‘Life’s a single pilgrim, fighting unarmed amongst a thousand soldiers’

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Road Prison 36 Warden [Strother Martin]: “You’re gonna get used to wearin’ them chains after awhile, Luke. Don’t you never stop listening to them clinking ’cause they gonna remind you of what I’ve been saying for your own good.” Decorated World War II veteran Luke Jackson [Paul Newman], unfairly sentenced to a Florida chain gang after drunkenly removing parking meters, mockingly replies after being recaptured, “I wish you’d stop being so good to me, Captain.” Warden: “Don’t you ever talk that way to me. Never! Never! What we’ve got here is failure to communicate. Some men you just can’t reach…” After being viciously knocked down a barren embankment by the stereotypical Southern warden, the existentialist hero may be bruised, but his indomitable soul remains intact in “Cool Hand Luke,” director Stuart Rosenberg’s finest film issued on November 1, 1967. Rosenberg would go on to helm three more Newman pictures of diminishing quality through 1975 — “WUSA” [featuring Anthony Perkins and Newman’s Oscar-winning wife Joanne Woodward], “Pocket Money” with Lee Marvin, and “The Drowning Pool.” In the background from left to right are Martin and guards Robert Donner and Luke Askew. Image Credit: Cinematography by Conrad L. Hall / Warner Bros. / screen grab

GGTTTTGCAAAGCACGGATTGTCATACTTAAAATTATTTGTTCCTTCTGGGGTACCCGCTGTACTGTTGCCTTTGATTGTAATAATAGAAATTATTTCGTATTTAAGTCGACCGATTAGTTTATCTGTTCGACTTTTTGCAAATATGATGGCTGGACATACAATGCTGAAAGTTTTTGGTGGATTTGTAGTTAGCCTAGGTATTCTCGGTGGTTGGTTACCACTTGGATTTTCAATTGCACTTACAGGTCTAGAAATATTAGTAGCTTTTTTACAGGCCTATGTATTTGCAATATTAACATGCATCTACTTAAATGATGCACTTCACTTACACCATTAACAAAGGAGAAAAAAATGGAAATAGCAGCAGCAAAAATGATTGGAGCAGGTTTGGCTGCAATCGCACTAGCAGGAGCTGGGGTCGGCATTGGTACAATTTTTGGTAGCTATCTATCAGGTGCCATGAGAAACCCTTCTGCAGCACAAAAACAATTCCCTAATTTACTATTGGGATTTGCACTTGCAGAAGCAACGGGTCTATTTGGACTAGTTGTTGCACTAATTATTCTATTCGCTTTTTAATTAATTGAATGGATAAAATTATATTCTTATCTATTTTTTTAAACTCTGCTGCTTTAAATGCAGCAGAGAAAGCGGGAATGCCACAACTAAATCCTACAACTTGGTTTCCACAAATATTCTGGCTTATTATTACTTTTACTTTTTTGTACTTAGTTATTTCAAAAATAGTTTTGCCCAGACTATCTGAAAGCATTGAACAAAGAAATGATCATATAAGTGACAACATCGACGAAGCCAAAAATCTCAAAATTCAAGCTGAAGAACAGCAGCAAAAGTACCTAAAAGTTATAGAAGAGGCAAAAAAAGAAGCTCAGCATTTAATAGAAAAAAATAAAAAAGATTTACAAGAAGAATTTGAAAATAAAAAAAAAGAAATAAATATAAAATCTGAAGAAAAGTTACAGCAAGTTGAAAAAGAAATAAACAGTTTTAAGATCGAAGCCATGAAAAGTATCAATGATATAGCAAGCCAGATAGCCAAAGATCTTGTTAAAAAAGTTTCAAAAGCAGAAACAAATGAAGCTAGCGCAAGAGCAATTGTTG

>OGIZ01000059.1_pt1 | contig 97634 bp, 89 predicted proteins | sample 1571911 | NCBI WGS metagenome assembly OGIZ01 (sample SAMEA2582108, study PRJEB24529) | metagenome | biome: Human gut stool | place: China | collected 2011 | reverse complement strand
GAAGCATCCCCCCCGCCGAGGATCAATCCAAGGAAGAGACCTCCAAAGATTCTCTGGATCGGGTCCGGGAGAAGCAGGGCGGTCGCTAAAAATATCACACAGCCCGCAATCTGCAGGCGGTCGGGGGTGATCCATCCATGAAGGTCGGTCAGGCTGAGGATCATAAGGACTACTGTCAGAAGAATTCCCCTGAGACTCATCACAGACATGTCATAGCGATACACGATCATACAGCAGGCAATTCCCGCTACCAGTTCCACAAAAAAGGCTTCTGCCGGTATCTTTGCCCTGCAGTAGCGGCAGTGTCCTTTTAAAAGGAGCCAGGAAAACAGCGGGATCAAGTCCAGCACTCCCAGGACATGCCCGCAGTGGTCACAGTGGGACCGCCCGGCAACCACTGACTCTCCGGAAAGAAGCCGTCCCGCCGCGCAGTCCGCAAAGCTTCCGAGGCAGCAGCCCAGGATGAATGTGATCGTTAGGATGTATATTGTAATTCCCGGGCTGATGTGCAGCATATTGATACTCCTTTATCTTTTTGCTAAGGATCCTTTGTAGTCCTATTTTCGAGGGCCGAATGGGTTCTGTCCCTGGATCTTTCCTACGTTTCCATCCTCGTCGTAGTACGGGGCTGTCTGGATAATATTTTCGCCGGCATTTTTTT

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“Come on, get up!” Obviously demonstrating that his days as a pipsqueak are over, slender 5-foot-10-inch trail boss Matt Garth [Montgomery Clift] is bloodied and battered but nevertheless undeterred in spirit as he faces macho, revenge-seeking cattle mogul-stepfather Tom Dunson [John Wayne] in director Howard Hawks’ masterful western “Red River.” Finally distributed on September 17, 1948, two years after filming was completed — among other setbacks, Howard Hughes sued over similarities to the finale of Jane Russell’s cleavage-baring “The Outlaw” — the crowd-pleasing epic was the 26-year-old original Method actor’s debut celluloid performance although director Fred Zinnemann’s post-World War II Berlin “The Search” hit theaters first. And yeah, Tom Cruise is a doppelgänger for Clift. Image Credit: Cinematography by Russell Harlan / Metro-Goldwyn-Mayer / Blu-ray.com / screen grab

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Retro pop culture interviews & lovin’ someone fierce sustain this University of Georgia Master of Agricultural Leadership alum. Email: jeremylr@windstream.net

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